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April 24 2014

styledotcom .@marinalarroude rounds up the best black & gold finds from Saint Laurent, Marc Jacobs & more: stylem.ag/1jBvRO9 pic.twitter.com/FjB5WLZ2nI

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9 posts tagged "Robert Mapplethorpe"

A Lighter Shade Of Pale At Givenchy, Wedding Bells For Lauren And Mr. Lauren, The Latest From London, And More…

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Riccardo Tisci is crowning a new model of the moment—just when his last discovery, his longtime assistant, transgender model Lea T., is being celebrated more than ever. His next campaign will star albino model Stephen Thompson (left) alongside Mariacarla Boscono, Daphne Groeneveld, and Iris Strubegger. Albino skin tones are “very near my world,” Tisci isaid. [WWD]

Congratulations to fashion scion David Lauren, who reportedly proposed to longtime girlfriend Lauren Bush on Friday night. [Page Six]

Step right up, dedicated shoppers: Chloe Sevigny’s Resort ’11 collection for Opening Ceremony goes on pre-sale today. Nothing says “Merry Christmas” like one of Sevigny’s Robert Mapplethorpe-print T-shirts. (But probably not for grandma’s stocking, as most of them are NSFW.) [Fashionologie]

In London, Mulberry’s on top. The resurgent brand tripled its profits in the last sixth months, was named Brand of the Year at the British Fashion Awards, and is now opening a new Bond Street flagship that’s a giant 5,400 square feet. In other words: A whole lotta Alexas. [WWD]

And speaking of London fashion, Nicole Farhi’s named a new men’s designer: Massimo Nicosia, a veteran of Pringle of Scotland and Alessandro Dell’Acqua. [Vogue U.K.]

Photo: Courtesy of Givenchy

Kids Stays In The Picture

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Her fashion stock has rarely been higher than in the last year, when Patti Smith’s punky, layered look found a whole new generation of fans and imitators. Her literary stock is on the up-and-up too: Last night, Smith won the National Book Award for Just Kids, her memoir of her life and friendship with photographer Robert Mapplethorpe. Earlier this month, the book came out in paperback, and it’s currently selling on Amazon.com for a mere $7.71. That means you’ve got no excuse not to read it. As for us, we don’t need any excuse to publish great vintage pics of Patti—like this one from the late seventies, with Lou Reed, above—but we’ll take this opportunity anyway.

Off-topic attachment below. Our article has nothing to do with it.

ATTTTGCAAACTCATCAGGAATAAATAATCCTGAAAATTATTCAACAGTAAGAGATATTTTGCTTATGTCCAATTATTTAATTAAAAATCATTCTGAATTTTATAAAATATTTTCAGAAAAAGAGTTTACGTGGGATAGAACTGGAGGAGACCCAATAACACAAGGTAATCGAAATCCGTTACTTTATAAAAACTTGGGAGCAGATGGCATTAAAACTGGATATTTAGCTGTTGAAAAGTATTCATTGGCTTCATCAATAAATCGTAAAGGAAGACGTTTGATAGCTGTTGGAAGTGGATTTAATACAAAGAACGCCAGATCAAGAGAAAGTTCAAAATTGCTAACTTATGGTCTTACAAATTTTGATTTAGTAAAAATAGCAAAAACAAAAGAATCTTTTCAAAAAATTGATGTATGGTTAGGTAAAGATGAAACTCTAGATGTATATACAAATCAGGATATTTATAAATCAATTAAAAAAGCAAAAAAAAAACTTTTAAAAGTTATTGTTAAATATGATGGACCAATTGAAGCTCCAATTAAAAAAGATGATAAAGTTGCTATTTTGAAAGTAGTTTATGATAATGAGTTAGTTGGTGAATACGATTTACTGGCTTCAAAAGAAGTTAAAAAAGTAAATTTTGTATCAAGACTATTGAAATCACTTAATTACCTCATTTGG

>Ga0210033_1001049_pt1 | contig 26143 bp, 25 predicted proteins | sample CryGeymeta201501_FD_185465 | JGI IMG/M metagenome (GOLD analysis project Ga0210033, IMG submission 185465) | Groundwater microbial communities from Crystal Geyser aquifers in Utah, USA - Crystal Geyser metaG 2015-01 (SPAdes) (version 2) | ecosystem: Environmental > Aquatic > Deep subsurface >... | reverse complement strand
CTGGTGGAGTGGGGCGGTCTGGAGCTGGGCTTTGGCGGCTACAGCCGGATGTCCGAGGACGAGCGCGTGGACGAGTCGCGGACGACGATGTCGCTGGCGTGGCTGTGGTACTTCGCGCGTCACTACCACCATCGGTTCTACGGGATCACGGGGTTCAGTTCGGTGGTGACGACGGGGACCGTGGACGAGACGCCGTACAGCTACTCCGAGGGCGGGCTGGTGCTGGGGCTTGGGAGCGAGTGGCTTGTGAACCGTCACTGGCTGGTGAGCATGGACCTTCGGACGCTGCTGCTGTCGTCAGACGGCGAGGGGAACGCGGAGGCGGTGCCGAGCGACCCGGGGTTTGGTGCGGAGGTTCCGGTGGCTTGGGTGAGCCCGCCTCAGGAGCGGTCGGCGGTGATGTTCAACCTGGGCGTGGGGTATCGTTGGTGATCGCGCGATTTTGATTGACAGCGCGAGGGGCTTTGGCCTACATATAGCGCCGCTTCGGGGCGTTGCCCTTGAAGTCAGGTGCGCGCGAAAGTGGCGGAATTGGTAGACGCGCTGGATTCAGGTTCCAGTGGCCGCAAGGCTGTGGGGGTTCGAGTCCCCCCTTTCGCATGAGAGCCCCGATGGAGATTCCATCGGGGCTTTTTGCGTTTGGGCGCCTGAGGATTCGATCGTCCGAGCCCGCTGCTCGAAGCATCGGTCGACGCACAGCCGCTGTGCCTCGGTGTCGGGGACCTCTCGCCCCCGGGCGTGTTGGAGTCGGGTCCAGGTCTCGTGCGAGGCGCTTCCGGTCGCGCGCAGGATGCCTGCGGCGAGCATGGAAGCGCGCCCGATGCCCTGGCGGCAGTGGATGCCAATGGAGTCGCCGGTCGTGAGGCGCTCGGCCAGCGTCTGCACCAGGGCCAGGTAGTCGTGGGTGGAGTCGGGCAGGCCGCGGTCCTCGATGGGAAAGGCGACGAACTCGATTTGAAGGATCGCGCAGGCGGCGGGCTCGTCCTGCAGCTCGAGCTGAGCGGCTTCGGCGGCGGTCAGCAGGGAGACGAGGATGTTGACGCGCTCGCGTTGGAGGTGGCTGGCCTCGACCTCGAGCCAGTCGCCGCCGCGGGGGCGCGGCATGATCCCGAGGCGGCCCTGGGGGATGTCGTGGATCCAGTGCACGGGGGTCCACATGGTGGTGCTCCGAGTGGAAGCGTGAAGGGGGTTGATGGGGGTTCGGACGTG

Photo: Lynn Goldsmith / Corbis

Artists And Labels: The Continuing Story

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If Marc builds it, they will come. The contemporary artist/fashion label complex, that is, which Jacobs sent to new heights with his accessory collaborations with Louis Vuitton. Yes, artists and designers had collaborated before—including Dalí and Schiaparelli way back when—but the runaway success of Louis Vuitton’s Murakami bags (and the follow-up Richard Prince “joke” bags) has given contemporary artists a new form to play with and, just as importantly, a new revenue stream. The latest is the conceptual art star Jenny Holzer, who’s teaming up with Keds to create kicks this summer. (Artist’s canvas, taken literally.) The high-top and low-top styles are emblazoned with PROTECT ME FROM WHAT I WANT, a phrase from Holzer’s text series Survival. They’ll be available online and at select Bloomingdale’s locations in July. The footwear brand is giving back to the art world, too: Keds is sponsoring the Whitney’s summer season.
$70 to $75, available at select Bloomingdale’s locations and www.keds.com beginning July 8.

PLUS: Click below for a few of our favorite recent art/fashion collabs. Continue Reading “Artists And Labels: The Continuing Story” »

Ooh, Snap: The ICP Brings Us A Year Of Fashion

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The year ahead for the fashion industry may look somewhat bleak, but that’s all the more reason to be excited about the International Center of Photography’s “Year of Fashion,” a 12-month-long look at style shooters. The year begins on January 16 with three simultaneous exhibitions: a collection of vintage prints from Vogue and Vanity Fair‘s chief lensman Edward Steichen; a 70-image look at non-fashion photographers (Walker Evans, Tina Barney, Robert Mapplethorpe) whose images are nonetheless quite stylish; and another that focuses on the modern fashion photograph, culled from glossies that range from Vogue to Purple Fashion. (The latter two are curated by photography critic and writer Vince Aletti.) There’s a whole lesson in fashion history right there in the first few months of the year. Edward Steichen: In High Fashion, the Condé Nast Years, 1923-1937; This Is Not A Fashion Photograph; and Weird Beauty: Fashion Photography Now will all be on view from January 16 through May 3, 2009.

Photo: Courtesy Condé Nast Archive, New York (c) Condé Nast Publications